All those intricate plot twists in last week's acclaimed CBS movie "Vanishing Act"--written by "Columbo" creators Richard Levinson and William Link--couldn't hide the fact that this one had been seen before. And before. And. . . .
In fact, the Mike Farrell-Elliott Gould-Margot Kidder mystery, about a husband who reports his wife missing and later claims that the woman who finally shows up isn't his wife, is the fourth adaptation of Robert Thomas' old play, "Trap For a Lonely Man."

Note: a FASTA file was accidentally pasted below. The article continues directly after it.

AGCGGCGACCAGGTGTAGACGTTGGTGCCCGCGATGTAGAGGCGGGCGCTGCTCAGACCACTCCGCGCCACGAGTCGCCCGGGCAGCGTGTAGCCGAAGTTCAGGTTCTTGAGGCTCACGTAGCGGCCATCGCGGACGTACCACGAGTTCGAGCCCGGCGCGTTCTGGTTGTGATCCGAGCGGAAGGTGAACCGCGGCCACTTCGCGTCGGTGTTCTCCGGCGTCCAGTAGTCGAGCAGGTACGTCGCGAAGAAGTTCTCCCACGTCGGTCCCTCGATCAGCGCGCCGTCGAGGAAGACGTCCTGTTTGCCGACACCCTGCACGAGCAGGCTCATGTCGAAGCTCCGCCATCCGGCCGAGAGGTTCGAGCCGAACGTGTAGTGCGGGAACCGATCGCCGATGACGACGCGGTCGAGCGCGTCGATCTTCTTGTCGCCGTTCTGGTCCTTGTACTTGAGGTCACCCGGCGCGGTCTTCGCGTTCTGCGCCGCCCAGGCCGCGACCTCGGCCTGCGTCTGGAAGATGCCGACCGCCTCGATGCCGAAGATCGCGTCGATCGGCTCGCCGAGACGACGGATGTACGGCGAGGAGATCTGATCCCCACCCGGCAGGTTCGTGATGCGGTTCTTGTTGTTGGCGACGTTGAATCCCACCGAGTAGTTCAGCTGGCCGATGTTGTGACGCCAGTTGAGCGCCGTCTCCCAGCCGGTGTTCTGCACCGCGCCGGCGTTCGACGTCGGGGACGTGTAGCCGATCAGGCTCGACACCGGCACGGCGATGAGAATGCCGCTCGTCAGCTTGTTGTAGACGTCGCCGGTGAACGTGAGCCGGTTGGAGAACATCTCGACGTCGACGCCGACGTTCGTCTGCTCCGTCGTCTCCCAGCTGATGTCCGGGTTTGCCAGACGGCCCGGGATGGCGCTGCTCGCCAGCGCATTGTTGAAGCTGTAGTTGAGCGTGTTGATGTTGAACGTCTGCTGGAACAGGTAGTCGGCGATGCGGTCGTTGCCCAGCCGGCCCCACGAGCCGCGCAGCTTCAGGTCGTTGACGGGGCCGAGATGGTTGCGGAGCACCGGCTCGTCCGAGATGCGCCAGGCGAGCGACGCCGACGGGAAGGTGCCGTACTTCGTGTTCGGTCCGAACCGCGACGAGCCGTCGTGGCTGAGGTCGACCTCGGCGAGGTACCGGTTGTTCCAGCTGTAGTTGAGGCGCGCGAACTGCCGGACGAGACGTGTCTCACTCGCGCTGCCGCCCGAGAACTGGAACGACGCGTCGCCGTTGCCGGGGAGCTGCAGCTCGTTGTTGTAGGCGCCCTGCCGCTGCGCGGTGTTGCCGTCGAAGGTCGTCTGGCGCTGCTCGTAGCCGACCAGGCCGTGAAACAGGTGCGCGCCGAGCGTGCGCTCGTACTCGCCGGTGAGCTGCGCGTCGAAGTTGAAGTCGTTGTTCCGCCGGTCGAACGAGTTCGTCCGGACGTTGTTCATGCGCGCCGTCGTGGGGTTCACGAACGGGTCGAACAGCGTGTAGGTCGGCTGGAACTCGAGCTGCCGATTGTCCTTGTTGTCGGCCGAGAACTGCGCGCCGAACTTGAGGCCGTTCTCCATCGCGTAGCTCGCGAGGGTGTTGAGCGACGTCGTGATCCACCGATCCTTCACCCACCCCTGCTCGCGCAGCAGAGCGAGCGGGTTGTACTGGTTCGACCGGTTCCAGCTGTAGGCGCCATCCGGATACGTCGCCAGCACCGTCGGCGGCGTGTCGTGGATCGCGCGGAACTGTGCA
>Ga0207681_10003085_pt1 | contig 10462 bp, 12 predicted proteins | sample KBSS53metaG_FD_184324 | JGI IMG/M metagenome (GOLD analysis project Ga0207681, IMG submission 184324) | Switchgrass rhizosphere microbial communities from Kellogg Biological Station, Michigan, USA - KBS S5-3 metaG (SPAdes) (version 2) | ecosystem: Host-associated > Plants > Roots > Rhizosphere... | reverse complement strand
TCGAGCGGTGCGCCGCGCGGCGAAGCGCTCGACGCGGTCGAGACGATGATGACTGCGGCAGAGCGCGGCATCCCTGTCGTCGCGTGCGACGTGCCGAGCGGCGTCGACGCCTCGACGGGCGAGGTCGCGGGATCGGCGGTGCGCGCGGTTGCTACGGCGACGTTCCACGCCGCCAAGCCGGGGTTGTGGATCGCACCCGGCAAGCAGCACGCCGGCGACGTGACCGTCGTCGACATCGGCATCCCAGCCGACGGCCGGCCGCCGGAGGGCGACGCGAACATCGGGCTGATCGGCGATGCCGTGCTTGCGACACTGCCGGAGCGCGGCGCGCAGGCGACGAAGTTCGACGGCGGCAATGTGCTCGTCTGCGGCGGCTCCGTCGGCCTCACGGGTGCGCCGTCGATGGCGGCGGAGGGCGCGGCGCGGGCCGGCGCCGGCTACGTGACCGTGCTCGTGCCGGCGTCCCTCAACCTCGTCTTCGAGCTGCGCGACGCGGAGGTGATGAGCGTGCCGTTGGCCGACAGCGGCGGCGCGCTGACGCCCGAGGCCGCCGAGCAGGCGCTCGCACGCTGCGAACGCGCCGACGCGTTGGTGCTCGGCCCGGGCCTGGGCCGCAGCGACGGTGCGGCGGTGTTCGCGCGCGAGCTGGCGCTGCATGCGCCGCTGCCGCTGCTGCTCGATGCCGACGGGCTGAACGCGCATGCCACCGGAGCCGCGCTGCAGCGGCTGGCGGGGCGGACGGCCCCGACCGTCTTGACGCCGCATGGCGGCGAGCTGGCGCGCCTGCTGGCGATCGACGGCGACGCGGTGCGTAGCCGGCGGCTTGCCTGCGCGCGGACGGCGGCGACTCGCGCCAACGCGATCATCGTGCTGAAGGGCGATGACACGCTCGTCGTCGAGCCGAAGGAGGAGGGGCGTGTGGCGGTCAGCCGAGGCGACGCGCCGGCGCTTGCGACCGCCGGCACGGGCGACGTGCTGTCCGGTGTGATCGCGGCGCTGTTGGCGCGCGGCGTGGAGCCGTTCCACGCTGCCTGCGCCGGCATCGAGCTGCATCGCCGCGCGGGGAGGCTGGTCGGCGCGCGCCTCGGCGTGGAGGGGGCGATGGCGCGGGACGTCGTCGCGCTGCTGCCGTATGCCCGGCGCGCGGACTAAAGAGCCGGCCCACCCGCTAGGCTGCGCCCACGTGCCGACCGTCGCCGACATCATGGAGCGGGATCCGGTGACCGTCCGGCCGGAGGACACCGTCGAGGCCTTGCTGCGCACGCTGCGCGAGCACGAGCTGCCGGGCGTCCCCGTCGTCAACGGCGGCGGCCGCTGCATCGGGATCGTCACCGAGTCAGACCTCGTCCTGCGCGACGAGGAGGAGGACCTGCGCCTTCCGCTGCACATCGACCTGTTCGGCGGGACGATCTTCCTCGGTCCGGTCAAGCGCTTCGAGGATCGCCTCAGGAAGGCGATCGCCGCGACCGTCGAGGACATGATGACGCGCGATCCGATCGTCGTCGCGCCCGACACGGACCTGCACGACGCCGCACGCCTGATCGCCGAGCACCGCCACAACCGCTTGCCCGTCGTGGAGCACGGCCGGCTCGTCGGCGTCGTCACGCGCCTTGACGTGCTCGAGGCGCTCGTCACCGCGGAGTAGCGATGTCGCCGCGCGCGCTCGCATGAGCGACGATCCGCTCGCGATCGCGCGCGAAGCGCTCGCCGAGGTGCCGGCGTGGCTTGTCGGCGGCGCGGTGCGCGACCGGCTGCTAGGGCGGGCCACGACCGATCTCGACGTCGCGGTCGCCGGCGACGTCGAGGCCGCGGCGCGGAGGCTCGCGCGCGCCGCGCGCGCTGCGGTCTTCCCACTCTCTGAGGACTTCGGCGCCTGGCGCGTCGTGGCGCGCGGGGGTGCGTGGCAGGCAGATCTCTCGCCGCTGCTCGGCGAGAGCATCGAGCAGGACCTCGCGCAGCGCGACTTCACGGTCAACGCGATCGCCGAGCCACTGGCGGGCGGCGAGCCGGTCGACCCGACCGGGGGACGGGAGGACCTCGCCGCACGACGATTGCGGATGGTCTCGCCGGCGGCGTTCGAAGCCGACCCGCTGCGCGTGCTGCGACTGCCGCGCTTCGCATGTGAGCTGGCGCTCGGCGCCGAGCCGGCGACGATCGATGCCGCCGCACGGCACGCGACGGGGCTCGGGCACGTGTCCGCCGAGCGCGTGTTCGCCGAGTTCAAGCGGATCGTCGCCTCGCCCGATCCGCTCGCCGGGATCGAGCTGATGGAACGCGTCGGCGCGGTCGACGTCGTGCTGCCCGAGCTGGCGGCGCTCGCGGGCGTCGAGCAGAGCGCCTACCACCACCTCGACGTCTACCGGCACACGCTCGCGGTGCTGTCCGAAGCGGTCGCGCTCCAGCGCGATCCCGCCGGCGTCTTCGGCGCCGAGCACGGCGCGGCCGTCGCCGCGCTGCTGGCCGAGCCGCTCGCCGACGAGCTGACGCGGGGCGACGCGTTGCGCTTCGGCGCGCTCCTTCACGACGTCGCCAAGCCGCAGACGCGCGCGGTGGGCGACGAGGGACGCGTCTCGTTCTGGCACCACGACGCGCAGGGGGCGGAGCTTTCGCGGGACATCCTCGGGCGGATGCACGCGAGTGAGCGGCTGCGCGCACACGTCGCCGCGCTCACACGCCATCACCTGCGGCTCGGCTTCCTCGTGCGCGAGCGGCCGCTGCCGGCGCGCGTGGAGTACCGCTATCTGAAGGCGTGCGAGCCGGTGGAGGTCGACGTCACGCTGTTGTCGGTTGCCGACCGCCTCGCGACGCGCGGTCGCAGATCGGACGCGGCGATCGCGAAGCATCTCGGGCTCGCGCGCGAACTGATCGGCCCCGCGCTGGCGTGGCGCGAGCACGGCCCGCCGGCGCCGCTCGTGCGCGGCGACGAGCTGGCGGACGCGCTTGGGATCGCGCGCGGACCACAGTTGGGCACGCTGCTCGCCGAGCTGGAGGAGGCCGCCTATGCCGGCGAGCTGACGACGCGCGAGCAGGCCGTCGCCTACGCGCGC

"But ours wasn't a remake--it was our own version," insisted Levinson, who said that only a couple of reviewers commented on the reworking. "But now we're getting phone calls. It seems that the 1976 version has been running on late night TV and some people recognized it."
That one starred Jack Klugman, James Franciscus and Elizabeth Ashley. Then there was the '60s TV production "Deadly Honeymoon," starring Rossano Brazzi (in this one, the wife's hubby disappears). And the Broadway play, "Catch Me If You Can." And once upon a time, reported Levinson, the play was optioned by Alfred Hitchcock.